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Google's search service currently makes up 90% of all Web searches in Europe.
But while a pro-breakup vote may shrink the company's influence, it's actually a good thing for Google stock.
"For investors, I think this is an awesome development," Money Morning Chief Investment Strategist Keith Fitz-Gerald said Tuesday.
Fitz-Gerald - a seasoned market analyst with 33 years of experience - has long followed the potential antitrust issue Google faces in both European and American markets. In a May 20 appearance on FOX Business' "Varney & Co.," he spoke about the beneficial effect a corporate breakup would have on GOOG stock.
"I have maintained for several years that this course of action was likely. I don't think it's unexpected - and I think American regulators will ultimately follow along."
Here's a closer look at exactly what is going down in Thursday's European Parliament vote on GOOG...
Key Elements of Parliament's Google Vote
A draft motion calls for the "unbundling" of Google's search engine to rein in the Internet giant's dominance.
"It's a monopoly. It's killing our technology businesses," parliament member and draft co-author Ramon Tremosa said. His proposal complains that Google search results are ranked based on what's best for Google - not the user. It demands an end to "Google's illegal and discriminatory treatment."
While parliament lacks the power to break up corporations, a passed resolution would up pressure on the European Commission - the executive body of the EU - to act against Google.
Competitors filed antitrust claims against GOOG back in 2010, and they've yet to be resolved.
"This development is really interesting because it speaks to two things," Fitz-Gerald said. "One, the growing perception that America dominates the world's Internet. And two, the decades-old phobia that America dominates all industries. That's coming into play here - this move isn't necessarily about Google, as much as it's about European tech firms figuring out how to compete in this space."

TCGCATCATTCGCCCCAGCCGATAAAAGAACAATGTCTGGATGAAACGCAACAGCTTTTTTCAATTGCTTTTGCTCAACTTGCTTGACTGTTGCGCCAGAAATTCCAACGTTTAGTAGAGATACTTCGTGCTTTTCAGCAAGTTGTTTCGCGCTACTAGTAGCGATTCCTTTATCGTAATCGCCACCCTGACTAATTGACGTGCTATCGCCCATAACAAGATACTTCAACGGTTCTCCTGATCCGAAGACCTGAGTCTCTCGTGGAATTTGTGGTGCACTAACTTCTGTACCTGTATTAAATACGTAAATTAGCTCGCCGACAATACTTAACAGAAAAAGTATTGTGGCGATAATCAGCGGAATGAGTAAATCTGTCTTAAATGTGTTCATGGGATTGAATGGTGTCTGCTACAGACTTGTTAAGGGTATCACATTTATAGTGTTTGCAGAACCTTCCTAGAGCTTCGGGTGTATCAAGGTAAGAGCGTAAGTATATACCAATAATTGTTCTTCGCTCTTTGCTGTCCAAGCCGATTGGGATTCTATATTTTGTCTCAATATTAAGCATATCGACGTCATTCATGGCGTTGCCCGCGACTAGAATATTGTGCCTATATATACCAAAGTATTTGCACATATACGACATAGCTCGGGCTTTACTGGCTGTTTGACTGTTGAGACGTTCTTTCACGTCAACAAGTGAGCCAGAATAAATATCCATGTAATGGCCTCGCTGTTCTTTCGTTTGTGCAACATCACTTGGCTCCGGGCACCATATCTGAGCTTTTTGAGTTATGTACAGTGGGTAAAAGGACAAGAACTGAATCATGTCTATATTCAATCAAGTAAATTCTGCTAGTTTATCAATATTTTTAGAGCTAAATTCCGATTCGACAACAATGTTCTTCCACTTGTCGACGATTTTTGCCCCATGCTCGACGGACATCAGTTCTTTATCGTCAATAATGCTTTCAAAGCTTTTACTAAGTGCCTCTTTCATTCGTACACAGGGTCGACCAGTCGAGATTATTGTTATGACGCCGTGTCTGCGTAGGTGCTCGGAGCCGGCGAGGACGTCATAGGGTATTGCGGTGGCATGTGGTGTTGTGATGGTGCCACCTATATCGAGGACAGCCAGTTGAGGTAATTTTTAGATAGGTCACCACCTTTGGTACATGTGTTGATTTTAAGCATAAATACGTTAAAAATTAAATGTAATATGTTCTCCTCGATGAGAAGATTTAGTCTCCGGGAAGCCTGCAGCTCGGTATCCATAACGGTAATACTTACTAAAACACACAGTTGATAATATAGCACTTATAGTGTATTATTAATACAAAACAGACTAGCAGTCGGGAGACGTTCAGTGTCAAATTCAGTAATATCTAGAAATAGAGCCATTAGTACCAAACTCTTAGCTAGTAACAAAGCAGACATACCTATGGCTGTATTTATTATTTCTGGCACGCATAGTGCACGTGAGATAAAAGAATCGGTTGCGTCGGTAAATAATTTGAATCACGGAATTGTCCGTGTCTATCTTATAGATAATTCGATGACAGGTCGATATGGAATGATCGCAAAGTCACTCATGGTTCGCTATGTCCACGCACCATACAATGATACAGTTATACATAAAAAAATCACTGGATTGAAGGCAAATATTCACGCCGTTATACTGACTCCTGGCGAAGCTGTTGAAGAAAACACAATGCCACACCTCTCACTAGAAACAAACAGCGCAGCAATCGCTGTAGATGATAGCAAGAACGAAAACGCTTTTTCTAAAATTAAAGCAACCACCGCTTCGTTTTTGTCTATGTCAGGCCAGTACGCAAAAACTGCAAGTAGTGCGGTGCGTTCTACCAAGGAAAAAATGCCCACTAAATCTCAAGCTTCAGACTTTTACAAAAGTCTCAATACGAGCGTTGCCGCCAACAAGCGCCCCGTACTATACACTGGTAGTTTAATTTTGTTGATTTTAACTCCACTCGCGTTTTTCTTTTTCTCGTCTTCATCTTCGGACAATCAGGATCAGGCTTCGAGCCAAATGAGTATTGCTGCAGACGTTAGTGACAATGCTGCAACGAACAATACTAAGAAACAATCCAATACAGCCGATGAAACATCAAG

The parliament will begin discussions today (Wednesday). Unbundling is not the only option on the table. Another option makes a change to Google's ranking algorithms. Another is to adopt legal measures that prevent anticompetitive behavior when it comes to search.
Google has not issued a statement on the vote.
Regardless of what happens Thursday, here's why Google stock investors should be "extremely excited about this development"...
Unlocking Google Stock Value
Corporate breakups, also called corporate spin-offs, can be extremely lucrative for investors. A Lehman Bros. study found that spun-off companies beat the market by 40% in the first two years. And a Penn State University study found a three-year return of 76% - enough to beat the market by 31%.
"Google is more valuable broken up than together. This is an extremely exciting development because right now, Google is an absolute behemoth - it's like a cruise liner trying to turn in a small harbor," Fitz-Gerald said. "If you unlock it, certain divisions will go screaming ahead."
While Thursday's vote cannot break up Google, it does reflect mounting pressure on the sizeable firm. Should the resolution pass, the EU will face increased scrutiny to regulate GOOG. The U.S. may follow suit from there.
"If the EU ever decides to break up Google, American regulators won't want to be upstaged," Fitz-Gerald said.
A Google breakup will happen...eventually.
And when it does, we'll get to watch GOOG stock - which has already beaten S&P 500 returns by 460% in the last decade - really soar.
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